Foreign Correspondents Club of Thailand – Although the FCCT's Contemporary World Film Series has closed its books on 2015, they are still showing films at the club. Next week, it's the documentary Frame by Frame, which tracks four photojournalists as they navigate an emerging and dangerous media landscape in Afghanistan. Admission for non-members is 150 baht. The show is at 7pm on Wednesday, December 2, at the FCCT.

Alliance Française – A schoolteacher tries to inspire curiosity among a multi-cultural roster of teen students in Les héritiers (Once in a Lifetime), a fact-based drama from last year. The show is at 7pm on Wednesday, December 2, at the Alliance.

Take note

Following a limited run at SF cinemas and an appearance at the World Film Festival of Bangkok, the existential-crisis art-house drama Vanishing Point by artist-filmmaker Jakrawal Nilthamrong is back. It's now screening at House on RCA. So check it out.

Thursday, November 19, 2015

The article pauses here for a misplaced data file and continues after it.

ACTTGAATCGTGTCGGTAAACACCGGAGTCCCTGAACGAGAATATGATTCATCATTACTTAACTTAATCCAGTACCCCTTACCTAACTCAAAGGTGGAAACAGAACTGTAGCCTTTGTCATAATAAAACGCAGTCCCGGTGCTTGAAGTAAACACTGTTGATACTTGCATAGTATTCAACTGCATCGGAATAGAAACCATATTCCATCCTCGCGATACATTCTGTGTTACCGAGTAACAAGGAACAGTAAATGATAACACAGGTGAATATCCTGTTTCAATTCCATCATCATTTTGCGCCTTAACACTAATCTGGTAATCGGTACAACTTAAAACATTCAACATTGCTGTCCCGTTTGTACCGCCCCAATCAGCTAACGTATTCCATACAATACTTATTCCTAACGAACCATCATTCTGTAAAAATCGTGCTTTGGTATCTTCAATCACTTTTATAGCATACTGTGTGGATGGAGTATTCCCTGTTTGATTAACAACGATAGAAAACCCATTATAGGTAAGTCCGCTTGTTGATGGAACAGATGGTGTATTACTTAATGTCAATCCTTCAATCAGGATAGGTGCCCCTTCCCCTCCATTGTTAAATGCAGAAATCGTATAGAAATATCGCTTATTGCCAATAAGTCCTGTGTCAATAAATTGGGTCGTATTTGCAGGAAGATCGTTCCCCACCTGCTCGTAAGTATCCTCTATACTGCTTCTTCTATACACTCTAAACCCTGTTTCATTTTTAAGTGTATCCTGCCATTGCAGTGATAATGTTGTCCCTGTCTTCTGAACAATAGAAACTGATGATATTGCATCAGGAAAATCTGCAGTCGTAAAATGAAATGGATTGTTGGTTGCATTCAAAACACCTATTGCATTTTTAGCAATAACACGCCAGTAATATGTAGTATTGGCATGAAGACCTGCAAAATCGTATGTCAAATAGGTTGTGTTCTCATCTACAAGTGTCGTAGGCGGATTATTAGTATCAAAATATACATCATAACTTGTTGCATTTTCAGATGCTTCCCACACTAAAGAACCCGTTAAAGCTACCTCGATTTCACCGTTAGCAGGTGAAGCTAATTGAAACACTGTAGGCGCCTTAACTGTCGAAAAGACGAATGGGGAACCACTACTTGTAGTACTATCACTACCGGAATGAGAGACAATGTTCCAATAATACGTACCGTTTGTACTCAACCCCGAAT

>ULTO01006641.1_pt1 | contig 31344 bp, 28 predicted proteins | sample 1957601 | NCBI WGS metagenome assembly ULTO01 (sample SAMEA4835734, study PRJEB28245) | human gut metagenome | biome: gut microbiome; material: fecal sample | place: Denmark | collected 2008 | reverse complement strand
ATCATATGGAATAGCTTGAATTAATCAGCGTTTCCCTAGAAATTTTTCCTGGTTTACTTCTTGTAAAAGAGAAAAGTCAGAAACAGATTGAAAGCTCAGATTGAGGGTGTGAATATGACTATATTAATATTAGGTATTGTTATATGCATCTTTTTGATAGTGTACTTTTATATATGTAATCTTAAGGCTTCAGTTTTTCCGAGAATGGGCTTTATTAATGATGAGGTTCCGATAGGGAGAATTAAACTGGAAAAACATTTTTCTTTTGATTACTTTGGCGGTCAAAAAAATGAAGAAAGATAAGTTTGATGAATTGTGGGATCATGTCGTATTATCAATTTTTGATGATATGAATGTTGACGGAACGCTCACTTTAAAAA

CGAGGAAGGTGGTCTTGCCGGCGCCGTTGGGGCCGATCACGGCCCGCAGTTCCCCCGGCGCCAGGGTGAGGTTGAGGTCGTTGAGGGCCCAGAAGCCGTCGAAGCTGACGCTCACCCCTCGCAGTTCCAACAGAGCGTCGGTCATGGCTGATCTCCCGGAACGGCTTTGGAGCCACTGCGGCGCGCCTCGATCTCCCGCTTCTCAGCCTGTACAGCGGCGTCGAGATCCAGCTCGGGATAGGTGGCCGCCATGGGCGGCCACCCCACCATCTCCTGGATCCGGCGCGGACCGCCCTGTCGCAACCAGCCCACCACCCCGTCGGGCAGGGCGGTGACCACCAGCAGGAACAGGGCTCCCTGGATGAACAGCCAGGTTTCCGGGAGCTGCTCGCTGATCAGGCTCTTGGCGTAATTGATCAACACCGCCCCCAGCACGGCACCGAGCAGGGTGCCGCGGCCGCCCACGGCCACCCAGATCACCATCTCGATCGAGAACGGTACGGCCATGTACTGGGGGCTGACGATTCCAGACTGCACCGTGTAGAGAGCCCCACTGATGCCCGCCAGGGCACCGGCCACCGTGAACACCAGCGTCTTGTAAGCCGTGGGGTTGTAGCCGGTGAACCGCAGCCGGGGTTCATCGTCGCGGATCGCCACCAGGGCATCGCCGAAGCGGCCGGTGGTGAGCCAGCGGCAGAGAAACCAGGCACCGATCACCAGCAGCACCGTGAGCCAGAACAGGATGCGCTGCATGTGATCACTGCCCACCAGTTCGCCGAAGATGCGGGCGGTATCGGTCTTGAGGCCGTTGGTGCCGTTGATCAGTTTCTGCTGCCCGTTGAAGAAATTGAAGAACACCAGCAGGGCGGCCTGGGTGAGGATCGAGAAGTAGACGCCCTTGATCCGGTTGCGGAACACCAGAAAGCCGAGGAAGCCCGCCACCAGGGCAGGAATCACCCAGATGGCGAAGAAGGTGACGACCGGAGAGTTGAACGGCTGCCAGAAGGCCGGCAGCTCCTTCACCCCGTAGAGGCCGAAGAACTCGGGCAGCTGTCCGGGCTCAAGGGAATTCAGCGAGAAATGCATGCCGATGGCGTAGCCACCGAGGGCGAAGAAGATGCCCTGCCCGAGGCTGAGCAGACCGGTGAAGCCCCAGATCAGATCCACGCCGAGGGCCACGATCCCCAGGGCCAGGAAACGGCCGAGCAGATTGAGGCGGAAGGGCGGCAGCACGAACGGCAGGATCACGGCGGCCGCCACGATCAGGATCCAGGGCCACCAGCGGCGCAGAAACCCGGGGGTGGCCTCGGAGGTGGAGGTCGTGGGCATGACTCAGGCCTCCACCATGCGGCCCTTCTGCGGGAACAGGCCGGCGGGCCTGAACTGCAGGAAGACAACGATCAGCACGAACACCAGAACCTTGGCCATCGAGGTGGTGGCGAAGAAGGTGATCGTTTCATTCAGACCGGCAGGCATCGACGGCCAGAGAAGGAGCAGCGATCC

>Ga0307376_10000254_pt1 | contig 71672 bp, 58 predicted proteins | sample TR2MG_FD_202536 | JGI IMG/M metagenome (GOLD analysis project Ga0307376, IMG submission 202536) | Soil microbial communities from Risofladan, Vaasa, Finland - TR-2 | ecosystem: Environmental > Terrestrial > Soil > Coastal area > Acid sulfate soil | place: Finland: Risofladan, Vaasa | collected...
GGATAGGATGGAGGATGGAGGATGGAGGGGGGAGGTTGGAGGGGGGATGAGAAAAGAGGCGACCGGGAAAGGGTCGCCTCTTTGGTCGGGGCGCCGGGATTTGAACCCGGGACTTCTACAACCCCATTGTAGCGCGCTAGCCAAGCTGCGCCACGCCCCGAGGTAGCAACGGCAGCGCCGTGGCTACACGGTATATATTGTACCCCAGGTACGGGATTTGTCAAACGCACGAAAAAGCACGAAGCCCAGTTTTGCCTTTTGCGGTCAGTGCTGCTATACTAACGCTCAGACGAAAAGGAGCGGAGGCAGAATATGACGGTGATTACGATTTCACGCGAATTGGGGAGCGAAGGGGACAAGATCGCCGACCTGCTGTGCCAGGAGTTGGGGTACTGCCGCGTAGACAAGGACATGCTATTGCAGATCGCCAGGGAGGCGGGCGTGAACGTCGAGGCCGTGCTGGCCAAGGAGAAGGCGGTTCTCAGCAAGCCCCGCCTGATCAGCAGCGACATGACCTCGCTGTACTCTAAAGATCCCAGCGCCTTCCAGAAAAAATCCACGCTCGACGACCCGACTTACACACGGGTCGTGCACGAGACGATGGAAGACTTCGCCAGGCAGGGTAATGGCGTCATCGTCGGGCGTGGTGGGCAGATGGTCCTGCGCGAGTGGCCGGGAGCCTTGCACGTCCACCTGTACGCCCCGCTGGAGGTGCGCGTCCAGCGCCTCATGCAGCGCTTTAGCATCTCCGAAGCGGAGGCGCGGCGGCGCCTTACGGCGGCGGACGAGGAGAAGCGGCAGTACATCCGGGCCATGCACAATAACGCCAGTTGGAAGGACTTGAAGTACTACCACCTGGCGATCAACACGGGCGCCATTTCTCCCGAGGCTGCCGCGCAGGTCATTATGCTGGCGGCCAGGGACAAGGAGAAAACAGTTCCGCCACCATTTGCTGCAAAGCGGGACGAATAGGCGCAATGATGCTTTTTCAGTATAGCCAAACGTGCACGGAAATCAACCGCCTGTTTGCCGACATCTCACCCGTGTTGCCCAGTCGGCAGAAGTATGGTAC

Bangkok Cinema Scene: Movies opening November 19-25, 2015

The Lobster

Weird movies are part and parcel of film festivals, but, thanks to the ever-so-gradually maturing tastes of Thai distributors and film-goers, more and more of these oddball pictures are finding their way off the reservation and into general release in local cinemas.

Case in point this week is The Lobster, a satirically absurdist romantic drama starring Colin Farrell, Rachel Weisz, John C. Reilly, Lea Seydoux, Olivia Colman and Ben Whishaw. Directed by Yorgos Lanthimos, a Greek helmer making his English-language debut, it's set in a near-future dystopian society where singles are ordered to live in the restrictive "Hotel" and are required by law to find a love match. Failure to do so results in being killed or transformed into animals.

The Lobster made its premiere at the Cannes Film Festival, where it was in main Palme d'Or competition. It's likely to also be something of a fixture during the awards season, having already scored nominations for the British Independent Film Awards. Critical reception is crazily good, but the consensus warns that it's "definitely an acquired taste". If you've seen Lanthimos' Dogtooth (screened at a festival in Bangkok a few years back) or Alps, you know what kind wackiness to expect. Rated 15+

Also opening

Z for Zachariah – Two men and one woman – Chiwetel Ejiofor, Chris Pine and Margot Robbie – are in a love triangle after they are left as the apparent only survivors of a global disaster. Craig Zobel (Compliance and HBO's The Leftovers) directs. Critical reception is mixed, leaning to positive. Rated 13+